Flipboard, the popular news-reading app that debuted in 2010 just months after the launch of the original iPad, has seen its App Store ranking on iPad slide from No. 1 in the U.S. all the way down to where it sits today: somewhere around 1,030th.
While not necessarily doomed, Flipboard is drowning.
But it seems not everyone is persuaded.
Once a poster child for success in the age of iPad and the shift to digital, Flipboard is increasingly being talked about in hushed tones as a cautionary tale about the sky-high valuations that some tech startups now command.
Indeed, Flipboard is today worth somewhere between $800 million and $1.32 billion, having most recently raised $50 million in July. Its total raised funding to date sits at around $210 million.
Talks of a possible $1 billion sale to Twitter have reportedly broken down after the two parties couldn’t agree on a price, and The Wall Street Journal reported that Flipboard only managed sales of about $20 million last year on targets of $80 million.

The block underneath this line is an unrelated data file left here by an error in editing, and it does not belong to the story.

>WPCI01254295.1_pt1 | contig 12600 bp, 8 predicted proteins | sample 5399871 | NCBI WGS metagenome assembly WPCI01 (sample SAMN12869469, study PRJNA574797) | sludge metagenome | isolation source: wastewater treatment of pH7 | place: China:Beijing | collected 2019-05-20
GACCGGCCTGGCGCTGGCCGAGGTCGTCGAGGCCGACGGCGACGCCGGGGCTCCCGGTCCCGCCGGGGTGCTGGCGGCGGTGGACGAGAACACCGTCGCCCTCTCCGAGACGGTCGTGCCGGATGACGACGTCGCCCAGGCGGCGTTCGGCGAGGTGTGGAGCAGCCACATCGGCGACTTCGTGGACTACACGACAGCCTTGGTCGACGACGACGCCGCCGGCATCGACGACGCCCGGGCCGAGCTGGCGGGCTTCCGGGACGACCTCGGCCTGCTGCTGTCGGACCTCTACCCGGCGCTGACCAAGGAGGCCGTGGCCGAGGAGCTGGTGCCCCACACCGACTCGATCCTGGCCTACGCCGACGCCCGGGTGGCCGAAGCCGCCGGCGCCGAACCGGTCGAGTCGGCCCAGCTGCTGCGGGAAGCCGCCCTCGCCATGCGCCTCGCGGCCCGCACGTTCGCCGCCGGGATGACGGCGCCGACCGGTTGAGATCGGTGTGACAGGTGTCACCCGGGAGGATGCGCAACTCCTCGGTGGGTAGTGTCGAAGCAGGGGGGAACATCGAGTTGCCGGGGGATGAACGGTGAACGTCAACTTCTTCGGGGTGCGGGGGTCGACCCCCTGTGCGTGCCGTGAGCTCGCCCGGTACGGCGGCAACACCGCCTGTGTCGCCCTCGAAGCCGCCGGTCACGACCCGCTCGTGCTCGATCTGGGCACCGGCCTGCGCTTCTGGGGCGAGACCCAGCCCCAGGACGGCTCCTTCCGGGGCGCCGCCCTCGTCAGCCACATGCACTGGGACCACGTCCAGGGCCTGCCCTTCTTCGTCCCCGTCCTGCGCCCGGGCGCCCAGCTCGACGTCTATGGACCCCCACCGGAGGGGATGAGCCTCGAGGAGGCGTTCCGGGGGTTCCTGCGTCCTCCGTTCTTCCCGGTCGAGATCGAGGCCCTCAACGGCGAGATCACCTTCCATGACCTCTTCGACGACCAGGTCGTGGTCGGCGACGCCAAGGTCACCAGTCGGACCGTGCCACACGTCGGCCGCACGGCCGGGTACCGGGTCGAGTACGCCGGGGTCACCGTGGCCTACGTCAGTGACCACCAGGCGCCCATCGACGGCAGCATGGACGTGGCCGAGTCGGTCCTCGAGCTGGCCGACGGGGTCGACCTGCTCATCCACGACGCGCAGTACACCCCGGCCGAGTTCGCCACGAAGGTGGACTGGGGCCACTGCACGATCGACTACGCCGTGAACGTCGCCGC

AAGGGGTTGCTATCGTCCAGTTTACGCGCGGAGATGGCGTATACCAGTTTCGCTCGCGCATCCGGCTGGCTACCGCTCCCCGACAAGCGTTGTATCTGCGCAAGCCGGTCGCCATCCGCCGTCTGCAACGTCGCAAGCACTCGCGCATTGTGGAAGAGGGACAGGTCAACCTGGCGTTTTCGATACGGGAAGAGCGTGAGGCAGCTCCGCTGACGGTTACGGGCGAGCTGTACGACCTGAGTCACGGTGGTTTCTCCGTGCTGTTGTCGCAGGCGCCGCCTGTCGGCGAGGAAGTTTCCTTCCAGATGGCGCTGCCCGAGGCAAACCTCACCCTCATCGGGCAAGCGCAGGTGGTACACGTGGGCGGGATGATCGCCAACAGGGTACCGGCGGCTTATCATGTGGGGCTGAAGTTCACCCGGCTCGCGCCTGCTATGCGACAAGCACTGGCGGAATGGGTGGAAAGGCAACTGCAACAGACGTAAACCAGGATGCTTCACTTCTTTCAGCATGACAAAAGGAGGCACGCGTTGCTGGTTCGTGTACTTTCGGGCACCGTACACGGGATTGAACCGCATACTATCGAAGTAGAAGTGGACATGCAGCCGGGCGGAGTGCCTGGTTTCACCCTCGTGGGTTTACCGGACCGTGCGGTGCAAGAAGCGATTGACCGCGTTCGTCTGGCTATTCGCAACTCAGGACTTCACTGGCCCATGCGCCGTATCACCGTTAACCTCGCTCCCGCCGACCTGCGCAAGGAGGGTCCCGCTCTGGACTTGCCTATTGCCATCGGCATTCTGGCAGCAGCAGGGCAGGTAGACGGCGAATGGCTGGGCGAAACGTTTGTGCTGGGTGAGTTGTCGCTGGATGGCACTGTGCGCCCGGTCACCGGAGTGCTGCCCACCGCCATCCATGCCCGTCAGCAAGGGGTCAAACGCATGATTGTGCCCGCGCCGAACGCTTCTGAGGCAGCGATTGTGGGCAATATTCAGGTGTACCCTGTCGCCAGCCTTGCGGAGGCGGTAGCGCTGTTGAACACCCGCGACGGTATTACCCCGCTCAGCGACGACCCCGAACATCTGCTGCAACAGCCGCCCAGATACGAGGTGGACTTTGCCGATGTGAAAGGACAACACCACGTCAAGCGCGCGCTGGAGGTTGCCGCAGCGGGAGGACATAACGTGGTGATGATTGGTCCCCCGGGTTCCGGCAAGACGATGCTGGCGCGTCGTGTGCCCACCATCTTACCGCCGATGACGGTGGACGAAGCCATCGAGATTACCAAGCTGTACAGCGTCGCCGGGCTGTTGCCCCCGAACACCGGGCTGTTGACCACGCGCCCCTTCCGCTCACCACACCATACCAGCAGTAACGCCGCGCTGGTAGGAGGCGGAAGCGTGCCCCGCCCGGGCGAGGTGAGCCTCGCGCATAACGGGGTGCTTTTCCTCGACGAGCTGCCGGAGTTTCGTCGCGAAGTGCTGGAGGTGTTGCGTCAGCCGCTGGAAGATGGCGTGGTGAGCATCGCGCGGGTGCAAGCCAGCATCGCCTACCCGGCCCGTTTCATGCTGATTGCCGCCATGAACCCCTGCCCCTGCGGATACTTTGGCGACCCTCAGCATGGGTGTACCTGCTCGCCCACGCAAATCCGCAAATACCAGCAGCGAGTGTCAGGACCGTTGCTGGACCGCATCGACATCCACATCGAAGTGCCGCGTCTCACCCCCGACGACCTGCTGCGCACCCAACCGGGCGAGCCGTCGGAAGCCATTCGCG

The rate Flipboard can charge advertisers has also fallen by more than 50 percent, according to the WSJ. And with fresh competitors like Apple News — which looks great on an iPad — exploding onto the scene, it’s hard to see how much longer Flipboard can stand out in the crowd.
The app isn’t dead yet, not by a long way. It continues to push out new ways for brands to advertise on its platform, including short silent Cinema Loop video ads, as well as new ways for users to better fine-tune the kinds of content they want to see.
It also started offering paywalled content from The New Yorker in July, showing that major publications are still very interested in getting on board.
But no matter which way you spin it, one thing is for sure: Flipboard has seen better days.
Flipboard is a social magazine application and company founded in 2010 by Mike McCue and Evan Doll, based out of Palo Alto, California in the United States for Apple's iPad tablet computer. ... All Flipboard news »